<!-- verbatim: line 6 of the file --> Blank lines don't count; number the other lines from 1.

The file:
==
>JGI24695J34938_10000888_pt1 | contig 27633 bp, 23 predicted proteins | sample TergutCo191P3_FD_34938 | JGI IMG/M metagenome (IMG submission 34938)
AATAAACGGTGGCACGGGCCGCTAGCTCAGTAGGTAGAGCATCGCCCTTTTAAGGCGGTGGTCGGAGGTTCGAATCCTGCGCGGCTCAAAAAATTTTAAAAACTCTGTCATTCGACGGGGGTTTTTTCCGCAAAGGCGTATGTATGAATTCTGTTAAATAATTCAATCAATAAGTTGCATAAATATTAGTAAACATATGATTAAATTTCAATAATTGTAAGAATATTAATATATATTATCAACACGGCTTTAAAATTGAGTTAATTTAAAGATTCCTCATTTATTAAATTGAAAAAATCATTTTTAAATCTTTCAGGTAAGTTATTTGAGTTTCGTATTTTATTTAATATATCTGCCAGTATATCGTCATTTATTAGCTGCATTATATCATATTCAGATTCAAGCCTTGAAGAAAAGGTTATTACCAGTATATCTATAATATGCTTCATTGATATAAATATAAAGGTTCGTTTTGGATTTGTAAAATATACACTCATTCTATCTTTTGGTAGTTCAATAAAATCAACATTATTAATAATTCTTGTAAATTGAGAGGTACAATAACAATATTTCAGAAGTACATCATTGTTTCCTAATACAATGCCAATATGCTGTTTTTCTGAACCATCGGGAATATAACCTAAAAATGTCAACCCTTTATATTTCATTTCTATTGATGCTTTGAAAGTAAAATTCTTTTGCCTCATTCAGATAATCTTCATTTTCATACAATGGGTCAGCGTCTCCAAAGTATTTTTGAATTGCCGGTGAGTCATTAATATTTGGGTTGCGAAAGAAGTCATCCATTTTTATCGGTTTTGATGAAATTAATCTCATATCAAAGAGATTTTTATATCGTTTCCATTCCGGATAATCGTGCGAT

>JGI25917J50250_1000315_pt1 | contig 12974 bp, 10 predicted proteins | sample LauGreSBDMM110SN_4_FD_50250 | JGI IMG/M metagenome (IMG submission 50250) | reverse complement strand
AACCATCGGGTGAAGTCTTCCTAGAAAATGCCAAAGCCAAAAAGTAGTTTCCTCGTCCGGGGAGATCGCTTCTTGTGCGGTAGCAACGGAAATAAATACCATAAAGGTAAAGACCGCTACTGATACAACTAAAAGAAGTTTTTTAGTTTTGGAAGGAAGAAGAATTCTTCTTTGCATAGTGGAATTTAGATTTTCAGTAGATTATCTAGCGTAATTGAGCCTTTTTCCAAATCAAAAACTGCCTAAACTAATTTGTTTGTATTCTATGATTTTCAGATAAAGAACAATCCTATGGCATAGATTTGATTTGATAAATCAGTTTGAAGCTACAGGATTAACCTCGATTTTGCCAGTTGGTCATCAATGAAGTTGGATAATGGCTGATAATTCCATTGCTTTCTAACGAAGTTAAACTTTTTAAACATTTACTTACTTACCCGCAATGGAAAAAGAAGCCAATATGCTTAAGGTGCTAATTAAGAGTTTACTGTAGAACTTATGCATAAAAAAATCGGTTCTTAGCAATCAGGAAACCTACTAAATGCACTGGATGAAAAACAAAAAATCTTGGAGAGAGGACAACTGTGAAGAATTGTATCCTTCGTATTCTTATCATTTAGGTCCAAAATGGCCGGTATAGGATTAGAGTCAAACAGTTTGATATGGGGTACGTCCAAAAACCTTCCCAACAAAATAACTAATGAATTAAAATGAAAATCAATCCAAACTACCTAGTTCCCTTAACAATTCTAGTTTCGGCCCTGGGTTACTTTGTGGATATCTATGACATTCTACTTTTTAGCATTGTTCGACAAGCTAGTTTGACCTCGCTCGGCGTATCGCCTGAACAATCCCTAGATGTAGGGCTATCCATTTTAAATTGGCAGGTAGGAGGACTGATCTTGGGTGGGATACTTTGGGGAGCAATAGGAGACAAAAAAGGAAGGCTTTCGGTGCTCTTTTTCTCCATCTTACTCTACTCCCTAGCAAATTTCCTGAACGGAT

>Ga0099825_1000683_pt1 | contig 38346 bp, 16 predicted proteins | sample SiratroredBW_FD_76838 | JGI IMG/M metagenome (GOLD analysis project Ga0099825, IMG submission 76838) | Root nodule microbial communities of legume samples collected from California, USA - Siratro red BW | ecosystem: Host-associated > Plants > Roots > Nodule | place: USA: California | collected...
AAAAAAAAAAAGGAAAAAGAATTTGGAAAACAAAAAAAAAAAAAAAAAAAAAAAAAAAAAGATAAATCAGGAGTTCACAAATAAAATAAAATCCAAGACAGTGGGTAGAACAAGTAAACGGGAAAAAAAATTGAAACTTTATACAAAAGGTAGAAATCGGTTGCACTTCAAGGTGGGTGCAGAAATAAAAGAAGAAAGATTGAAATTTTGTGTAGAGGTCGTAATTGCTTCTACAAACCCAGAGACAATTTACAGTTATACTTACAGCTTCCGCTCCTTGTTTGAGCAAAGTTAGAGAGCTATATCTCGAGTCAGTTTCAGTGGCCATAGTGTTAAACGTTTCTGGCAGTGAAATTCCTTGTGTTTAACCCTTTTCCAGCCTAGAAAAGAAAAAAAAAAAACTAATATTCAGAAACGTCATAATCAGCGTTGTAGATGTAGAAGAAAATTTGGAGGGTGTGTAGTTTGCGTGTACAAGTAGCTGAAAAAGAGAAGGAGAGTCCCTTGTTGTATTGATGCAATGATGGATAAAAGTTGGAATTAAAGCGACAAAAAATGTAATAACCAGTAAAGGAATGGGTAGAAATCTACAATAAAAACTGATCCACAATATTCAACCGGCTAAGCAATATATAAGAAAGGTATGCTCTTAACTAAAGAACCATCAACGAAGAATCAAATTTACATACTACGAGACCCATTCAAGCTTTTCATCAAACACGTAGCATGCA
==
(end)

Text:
AAAAAAAAAAAGGAAAAAGAATTTGGAAAACAAAAAAAAAAAAAAAAAAAAAAAAAAAAAGATAAATCAGGAGTTCACAAATAAAATAAAATCCAAGACAGTGGGTAGAACAAGTAAACGGGAAAAAAAATTGAAACTTTATACAAAAGGTAGAAATCGGTTGCACTTCAAGGTGGGTGCAGAAATAAAAGAAGAAAGATTGAAATTTTGTGTAGAGGTCGTAATTGCTTCTACAAACCCAGAGACAATTTACAGTTATACTTACAGCTTCCGCTCCTTGTTTGAGCAAAGTTAGAGAGCTATATCTCGAGTCAGTTTCAGTGGCCATAGTGTTAAACGTTTCTGGCAGTGAAATTCCTTGTGTTTAACCCTTTTCCAGCCTAGAAAAGAAAAAAAAAAAACTAATATTCAGAAACGTCATAATCAGCGTTGTAGATGTAGAAGAAAATTTGGAGGGTGTGTAGTTTGCGTGTACAAGTAGCTGAAAAAGAGAAGGAGAGTCCCTTGTTGTATTGATGCAATGATGGATAAAAGTTGGAATTAAAGCGACAAAAAATGTAATAACCAGTAAAGGAATGGGTAGAAATCTACAATAAAAACTGATCCACAATATTCAACCGGCTAAGCAATATATAAGAAAGGTATGCTCTTAACTAAAGAACCATCAACGAAGAATCAAATTTACATACTACGAGACCCATTCAAGCTTTTCATCAAACACGTAGCATGCA